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Sunday, 14 October 2018

Recipe: Simple Naan Bread (& Supporting Local Business)



This is a simplified naan recipe, that will give you a pretty good fluffy naan to go with your favourite curry. I’ve simplified it so you can make them with the kids! Bit of fun for a Sunday afternoon! (and you end up with a tasty naan bread) It also gives me an excuse to promote Bhavin Mistry’s great curries! (Available at Bruton Convenience Store)


Tadka Daal & Samosa made by Bhavin Mistry available from Bruton Convenience Store

Ingredients for the naan bread (makes 8 naans)
500g strong flour
200ml water    
7g yeast (dried)
30g sugar
5g salt
50 ml extra virgin olive oil (or olive oil)
1 large free range egg (beaten)
4g  garlic (1 clove, finely chopped - optional)

Note if you want to make 4 naans instead of 8 halve all the ingredients and use a medium sized egg!


Method
First activate the yeast: Boil a third of the water (simply put in the microwave for 1 minute). Mix it with the rest of the water and stir in the sugar and dried yeast until they are both dissolved. Put to one side.
(the mix will be around 35C perfect temperature to activate the yeast, any hotter and you’ll kill it!). 
It’s ready to use as soon as it’s frothy on the surface. (about 10-15 minutes)

Beat the egg and add the oil to it. (If you have a food processor skip the next two steps)

If not: Mix all the ingredients together in a mixing bowl until they come together into a dough.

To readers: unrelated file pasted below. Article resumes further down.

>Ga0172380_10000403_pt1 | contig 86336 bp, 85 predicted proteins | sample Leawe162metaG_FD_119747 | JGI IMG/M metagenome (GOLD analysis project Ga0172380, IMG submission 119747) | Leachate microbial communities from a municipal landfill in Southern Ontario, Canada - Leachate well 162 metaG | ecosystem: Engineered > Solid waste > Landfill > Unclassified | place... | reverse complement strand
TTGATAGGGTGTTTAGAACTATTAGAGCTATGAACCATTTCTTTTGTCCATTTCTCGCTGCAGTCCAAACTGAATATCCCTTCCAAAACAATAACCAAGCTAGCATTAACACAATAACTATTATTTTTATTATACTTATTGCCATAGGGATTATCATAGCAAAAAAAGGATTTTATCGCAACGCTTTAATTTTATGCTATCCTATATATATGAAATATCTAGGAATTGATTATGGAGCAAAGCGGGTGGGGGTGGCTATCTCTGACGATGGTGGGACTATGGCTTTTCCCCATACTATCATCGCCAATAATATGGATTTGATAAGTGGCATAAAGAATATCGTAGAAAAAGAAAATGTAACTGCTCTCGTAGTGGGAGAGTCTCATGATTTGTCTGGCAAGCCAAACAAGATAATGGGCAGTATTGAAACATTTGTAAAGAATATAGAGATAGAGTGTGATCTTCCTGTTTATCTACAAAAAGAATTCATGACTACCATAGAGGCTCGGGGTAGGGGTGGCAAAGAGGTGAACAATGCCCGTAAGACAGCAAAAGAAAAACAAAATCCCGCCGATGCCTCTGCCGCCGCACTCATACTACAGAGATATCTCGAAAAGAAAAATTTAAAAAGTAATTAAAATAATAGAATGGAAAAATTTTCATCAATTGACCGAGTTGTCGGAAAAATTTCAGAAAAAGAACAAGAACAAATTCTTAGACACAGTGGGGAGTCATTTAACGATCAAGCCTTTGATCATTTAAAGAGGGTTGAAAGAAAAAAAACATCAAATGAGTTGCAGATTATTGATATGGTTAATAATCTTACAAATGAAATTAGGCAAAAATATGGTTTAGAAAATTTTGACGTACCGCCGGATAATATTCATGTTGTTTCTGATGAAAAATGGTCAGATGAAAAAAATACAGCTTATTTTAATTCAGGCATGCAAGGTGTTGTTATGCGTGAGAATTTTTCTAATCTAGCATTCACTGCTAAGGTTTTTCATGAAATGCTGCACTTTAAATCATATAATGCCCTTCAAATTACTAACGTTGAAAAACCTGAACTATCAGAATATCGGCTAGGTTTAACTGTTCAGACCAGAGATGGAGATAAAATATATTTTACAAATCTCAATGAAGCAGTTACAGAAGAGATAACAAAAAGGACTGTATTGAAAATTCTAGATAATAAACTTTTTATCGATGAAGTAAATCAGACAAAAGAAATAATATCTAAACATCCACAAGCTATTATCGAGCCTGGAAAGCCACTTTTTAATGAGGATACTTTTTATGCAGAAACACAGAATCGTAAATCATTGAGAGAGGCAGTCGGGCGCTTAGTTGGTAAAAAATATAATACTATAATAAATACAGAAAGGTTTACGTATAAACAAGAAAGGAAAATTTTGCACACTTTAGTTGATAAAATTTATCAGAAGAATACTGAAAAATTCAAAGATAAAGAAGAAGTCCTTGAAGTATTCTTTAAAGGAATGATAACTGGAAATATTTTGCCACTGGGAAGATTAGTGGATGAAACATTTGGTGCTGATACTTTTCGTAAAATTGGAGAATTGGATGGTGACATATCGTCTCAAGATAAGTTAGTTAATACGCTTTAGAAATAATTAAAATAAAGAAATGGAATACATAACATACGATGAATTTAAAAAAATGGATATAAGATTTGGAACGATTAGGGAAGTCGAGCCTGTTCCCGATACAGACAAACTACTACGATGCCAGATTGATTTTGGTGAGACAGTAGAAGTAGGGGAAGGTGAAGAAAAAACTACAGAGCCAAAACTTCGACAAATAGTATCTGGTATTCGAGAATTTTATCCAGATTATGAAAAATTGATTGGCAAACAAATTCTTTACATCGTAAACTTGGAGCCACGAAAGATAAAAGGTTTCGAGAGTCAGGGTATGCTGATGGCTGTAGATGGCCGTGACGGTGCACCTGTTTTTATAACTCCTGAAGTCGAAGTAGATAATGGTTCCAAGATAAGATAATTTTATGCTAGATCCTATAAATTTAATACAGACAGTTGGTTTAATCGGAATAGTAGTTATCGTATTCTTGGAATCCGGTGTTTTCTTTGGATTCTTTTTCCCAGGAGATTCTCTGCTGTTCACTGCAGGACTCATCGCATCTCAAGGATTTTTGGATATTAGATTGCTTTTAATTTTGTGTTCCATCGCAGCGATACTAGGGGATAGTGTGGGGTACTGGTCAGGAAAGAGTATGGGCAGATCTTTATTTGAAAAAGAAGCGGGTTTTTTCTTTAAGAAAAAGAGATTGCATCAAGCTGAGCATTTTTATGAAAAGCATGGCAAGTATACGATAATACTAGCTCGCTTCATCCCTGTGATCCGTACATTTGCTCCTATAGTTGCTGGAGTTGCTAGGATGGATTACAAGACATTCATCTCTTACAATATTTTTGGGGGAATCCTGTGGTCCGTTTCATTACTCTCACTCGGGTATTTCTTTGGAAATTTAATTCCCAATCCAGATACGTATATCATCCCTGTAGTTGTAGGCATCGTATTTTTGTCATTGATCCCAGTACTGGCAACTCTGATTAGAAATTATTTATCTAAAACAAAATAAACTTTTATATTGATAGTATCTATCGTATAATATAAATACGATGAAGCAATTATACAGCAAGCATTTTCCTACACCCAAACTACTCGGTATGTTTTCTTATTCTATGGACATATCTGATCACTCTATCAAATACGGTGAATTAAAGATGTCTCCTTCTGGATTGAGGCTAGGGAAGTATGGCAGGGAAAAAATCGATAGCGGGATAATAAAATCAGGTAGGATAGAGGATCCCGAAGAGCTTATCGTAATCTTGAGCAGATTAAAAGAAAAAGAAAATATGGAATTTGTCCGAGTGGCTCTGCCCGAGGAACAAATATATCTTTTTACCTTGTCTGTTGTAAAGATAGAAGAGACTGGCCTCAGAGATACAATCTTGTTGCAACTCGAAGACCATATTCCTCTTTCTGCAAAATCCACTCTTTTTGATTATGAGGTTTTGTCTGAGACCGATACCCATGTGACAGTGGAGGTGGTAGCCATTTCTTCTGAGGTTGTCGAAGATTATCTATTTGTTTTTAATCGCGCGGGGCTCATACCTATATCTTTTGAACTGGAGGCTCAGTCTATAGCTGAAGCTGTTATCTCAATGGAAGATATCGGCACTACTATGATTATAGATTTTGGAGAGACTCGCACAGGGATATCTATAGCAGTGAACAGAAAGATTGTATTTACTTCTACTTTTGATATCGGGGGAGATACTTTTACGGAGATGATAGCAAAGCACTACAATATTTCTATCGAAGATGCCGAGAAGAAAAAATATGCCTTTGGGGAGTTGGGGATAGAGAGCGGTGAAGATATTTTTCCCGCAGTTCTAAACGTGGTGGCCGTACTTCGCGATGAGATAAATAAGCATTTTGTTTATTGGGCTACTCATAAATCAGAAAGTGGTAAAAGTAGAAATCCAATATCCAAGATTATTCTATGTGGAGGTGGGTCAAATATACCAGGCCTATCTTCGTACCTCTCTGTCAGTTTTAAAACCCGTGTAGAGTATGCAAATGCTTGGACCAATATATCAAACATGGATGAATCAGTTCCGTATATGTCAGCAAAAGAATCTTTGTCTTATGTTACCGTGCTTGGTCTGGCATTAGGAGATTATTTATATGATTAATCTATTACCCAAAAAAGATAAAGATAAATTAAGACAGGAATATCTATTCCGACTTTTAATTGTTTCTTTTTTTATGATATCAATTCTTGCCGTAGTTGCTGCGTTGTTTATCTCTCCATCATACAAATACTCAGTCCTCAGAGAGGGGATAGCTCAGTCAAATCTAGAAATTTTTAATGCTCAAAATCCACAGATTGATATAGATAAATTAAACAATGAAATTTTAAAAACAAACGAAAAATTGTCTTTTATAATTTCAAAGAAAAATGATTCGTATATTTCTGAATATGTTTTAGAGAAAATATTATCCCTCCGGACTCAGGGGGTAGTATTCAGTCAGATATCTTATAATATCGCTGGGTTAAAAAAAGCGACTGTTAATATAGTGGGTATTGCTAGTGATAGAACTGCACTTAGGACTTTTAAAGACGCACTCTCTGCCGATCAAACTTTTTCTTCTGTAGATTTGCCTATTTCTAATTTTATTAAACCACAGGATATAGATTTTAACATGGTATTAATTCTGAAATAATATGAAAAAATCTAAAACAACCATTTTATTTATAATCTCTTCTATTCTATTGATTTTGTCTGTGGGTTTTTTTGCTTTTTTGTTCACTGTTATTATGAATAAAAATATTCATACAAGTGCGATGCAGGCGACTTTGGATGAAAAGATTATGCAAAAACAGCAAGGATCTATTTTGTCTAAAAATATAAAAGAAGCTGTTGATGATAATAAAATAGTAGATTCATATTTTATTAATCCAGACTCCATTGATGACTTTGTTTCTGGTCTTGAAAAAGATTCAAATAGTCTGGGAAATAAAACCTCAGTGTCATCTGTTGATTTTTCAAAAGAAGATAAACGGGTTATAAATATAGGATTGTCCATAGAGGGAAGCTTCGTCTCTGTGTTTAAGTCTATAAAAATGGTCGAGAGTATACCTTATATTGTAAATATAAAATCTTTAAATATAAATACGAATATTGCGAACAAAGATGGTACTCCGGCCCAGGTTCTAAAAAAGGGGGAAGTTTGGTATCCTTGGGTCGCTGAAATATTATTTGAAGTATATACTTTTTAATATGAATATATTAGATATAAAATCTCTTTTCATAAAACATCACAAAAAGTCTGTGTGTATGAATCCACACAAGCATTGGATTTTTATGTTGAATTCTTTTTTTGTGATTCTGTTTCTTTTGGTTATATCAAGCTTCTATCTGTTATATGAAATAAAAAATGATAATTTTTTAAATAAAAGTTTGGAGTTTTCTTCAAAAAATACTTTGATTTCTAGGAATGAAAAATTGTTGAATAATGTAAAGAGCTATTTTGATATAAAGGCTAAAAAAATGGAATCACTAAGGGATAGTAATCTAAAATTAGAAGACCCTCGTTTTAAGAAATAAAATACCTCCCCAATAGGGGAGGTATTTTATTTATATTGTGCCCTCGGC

Knead the dough on the counter for 8-10mins. (the purpose here is to get gluten forming in the dough to give elasticity)


IF YOU HAVE A FOOD PROCESSOR WITH A DOUGH BLADE:
Once the yeast mix has started to froth put all of the ingredients into a food processor fitted with a plastic blade (dough blade).

Pulse the ingredients until they come together into a dough - it should be coming away from the side of the mixer cleanly. 

Knead the dough by running the machine for another 2 mins (it feels like forever!!) 


Take the kneaded dough and place in an oiled container with a lid, or cover the container with cling film to stop it forming a crust. 
(the oil will make it much easier to get out once it’s proved, and stop the dough sticking to the cling film)


Leave it in a warm place until it’s doubled in size.

When the dough is ready turn it out and cut off a 100g piece of the dough (about the size of your fist) and roll it out until its 1cm thick. Then use your hands to stretch it out and make it naan bread sized . . . . drop it into a hot non stick pan and cook until bubbly on the top and brown on the bottom, then flip it, and finish cooking the top.

Brush with garlic or plain butter if you like!

Serve with your favourite curry! In this case I’ve been dying to try Bhavin’s curry and samosas, so I had it with a Tadka Daal. I put the samosa in the oven to crisp up the pastry, absolutely lovely!! 


I mixed a raita while they were heating up . . .


Ingredients for the raita:
150g plain yogurt (low fat)
150g cucumber (2mm dice)
2tbsp chopped coriander
1 spring onion (chopped)
1/2 lime (juice)
~
Simply mix all the ingredients together. Job done!

Thanks Bhavin for a great curry! 
(Available at Bruton Convenience Store)



Naan related posts . . .

Turkey Kebab w/ Mango & Yoghurt SauceBlack Garlic King Prawn Kebab w/ Cucumber & Lime Salt and Pepper Fillet Steak Kebab w/ Green Peppers